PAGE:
Abstract

Foveal fixation was monitored in normal subjects remotely and continuously by use of a noninvasive retinal scan. Polarized infrared light was imaged onto the retina and scanned in a 3° annulus at 44 Hz. Reflections were analyzed by differential polarization detection. In all 32 eyes studied, the detected signal was predominantly 88 Hz during central fixation (within ±1°) and 44 Hz during paracentral fixation. Phase shift at 44 Hz correlated with the direction of eye displacement. Potential applications of this technique include screening for eye disease, eye position monitoring during clinical procedures, and use of eye fixation to operate devices.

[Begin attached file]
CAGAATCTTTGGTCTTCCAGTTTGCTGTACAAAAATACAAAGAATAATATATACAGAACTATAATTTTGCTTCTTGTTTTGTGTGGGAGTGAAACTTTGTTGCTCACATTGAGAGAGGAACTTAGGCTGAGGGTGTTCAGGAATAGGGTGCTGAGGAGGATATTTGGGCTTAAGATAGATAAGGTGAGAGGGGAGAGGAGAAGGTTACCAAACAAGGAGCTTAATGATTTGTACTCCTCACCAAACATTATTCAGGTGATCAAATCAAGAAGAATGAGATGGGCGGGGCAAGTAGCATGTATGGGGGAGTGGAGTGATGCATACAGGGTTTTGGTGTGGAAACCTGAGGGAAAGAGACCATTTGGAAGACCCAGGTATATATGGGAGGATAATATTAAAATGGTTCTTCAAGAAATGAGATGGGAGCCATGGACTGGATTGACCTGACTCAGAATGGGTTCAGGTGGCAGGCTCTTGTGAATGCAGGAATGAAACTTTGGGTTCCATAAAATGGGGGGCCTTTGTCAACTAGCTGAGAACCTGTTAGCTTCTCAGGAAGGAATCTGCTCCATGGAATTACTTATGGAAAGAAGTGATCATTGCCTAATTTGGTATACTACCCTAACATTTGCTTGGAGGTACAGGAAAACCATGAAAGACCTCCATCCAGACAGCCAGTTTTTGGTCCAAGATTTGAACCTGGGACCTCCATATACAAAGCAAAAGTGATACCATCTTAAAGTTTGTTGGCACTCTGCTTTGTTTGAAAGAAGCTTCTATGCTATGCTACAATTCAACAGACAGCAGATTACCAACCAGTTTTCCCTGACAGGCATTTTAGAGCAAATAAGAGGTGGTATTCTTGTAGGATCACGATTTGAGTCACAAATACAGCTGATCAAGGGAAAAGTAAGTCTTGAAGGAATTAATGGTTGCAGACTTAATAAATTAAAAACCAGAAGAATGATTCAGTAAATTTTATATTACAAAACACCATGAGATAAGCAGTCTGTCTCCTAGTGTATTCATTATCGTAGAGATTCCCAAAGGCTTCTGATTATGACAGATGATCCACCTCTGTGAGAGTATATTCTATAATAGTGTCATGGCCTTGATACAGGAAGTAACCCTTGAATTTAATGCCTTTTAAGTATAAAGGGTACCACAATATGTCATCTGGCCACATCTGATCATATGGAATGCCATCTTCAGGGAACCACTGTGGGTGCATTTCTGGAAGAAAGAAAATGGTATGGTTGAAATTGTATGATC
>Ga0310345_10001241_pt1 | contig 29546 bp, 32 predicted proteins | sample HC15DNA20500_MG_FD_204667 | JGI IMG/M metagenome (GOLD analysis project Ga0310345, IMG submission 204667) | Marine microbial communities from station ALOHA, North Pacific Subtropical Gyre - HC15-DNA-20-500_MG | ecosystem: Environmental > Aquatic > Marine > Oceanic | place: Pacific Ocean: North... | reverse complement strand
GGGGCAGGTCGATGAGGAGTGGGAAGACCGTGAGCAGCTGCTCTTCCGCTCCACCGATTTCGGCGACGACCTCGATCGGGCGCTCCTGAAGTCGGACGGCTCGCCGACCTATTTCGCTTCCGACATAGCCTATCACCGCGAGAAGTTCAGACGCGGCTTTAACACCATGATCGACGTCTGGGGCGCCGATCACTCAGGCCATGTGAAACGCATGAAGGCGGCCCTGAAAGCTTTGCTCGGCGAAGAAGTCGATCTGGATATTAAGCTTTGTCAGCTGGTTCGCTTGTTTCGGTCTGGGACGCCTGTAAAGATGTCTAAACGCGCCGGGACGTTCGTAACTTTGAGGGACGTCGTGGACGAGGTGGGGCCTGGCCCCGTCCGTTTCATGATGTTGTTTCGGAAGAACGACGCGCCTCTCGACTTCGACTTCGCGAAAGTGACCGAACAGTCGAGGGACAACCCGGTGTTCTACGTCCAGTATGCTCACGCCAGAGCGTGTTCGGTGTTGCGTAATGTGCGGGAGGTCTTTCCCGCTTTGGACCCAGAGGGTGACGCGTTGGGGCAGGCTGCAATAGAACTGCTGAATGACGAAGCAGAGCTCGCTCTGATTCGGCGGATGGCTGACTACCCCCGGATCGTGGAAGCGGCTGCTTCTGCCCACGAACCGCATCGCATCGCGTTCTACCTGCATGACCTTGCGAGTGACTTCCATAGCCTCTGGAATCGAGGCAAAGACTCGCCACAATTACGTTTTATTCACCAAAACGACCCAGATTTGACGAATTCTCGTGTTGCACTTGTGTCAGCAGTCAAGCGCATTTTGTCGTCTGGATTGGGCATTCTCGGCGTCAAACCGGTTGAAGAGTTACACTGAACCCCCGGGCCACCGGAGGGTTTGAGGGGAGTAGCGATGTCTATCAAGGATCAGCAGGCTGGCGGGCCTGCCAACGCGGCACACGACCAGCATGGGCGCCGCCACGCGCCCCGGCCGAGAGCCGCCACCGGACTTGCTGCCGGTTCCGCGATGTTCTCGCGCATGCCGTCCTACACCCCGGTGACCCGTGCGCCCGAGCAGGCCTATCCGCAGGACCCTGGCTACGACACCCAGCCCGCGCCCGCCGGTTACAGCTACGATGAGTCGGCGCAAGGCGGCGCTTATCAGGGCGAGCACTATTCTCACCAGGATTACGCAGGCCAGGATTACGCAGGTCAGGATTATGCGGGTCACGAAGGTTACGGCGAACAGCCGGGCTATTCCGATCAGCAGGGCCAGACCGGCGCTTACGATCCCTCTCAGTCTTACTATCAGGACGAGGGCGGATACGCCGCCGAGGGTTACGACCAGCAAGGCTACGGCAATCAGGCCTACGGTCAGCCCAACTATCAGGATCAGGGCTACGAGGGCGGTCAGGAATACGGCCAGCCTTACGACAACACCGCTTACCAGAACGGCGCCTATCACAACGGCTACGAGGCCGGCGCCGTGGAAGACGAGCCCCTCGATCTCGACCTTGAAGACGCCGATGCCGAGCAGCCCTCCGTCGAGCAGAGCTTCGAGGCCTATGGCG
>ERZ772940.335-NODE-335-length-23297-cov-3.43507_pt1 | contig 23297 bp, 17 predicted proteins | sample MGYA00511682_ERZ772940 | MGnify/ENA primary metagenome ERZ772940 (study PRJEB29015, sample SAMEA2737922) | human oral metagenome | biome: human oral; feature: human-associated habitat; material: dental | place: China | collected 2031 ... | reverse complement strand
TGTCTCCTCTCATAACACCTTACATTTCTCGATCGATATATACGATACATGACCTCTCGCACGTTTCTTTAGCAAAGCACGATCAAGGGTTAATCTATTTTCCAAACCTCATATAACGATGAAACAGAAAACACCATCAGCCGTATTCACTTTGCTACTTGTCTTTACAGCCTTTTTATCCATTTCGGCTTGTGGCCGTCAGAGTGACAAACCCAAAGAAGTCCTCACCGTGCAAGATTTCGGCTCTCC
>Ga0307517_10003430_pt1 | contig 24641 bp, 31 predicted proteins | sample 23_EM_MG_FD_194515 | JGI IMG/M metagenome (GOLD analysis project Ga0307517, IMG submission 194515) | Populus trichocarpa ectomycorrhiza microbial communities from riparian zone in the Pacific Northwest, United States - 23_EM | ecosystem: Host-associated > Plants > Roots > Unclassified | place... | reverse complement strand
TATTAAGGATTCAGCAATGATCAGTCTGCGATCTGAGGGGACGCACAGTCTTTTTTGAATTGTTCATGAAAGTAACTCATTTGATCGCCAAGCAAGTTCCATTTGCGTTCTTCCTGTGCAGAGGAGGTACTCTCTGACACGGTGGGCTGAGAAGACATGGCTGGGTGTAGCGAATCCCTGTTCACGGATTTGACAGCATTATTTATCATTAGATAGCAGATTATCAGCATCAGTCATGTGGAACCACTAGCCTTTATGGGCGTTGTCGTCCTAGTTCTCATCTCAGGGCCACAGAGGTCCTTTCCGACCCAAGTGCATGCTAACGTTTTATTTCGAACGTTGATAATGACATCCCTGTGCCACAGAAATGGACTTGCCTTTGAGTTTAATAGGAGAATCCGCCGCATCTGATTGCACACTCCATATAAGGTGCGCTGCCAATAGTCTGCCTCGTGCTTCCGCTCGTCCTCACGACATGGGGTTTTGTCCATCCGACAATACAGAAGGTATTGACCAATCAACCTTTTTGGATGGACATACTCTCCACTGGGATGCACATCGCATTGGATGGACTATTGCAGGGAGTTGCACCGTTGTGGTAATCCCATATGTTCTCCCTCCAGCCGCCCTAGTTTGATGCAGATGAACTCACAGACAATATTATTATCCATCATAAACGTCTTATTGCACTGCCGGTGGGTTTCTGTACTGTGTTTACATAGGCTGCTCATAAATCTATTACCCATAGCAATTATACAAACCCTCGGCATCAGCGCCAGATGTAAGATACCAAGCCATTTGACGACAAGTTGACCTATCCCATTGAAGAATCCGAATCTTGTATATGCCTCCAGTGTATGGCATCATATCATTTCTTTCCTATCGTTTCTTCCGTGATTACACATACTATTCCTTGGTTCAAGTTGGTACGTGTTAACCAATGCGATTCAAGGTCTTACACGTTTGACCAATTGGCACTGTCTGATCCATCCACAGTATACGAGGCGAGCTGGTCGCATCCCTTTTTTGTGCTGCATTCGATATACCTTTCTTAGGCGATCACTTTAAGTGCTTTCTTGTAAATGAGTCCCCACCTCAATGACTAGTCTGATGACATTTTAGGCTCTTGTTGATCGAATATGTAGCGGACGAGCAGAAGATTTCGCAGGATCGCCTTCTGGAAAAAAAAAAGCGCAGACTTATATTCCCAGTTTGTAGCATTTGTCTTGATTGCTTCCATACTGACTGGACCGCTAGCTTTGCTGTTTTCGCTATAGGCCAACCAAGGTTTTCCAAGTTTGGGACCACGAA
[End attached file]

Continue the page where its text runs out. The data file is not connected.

© 1999 Optical Society of America

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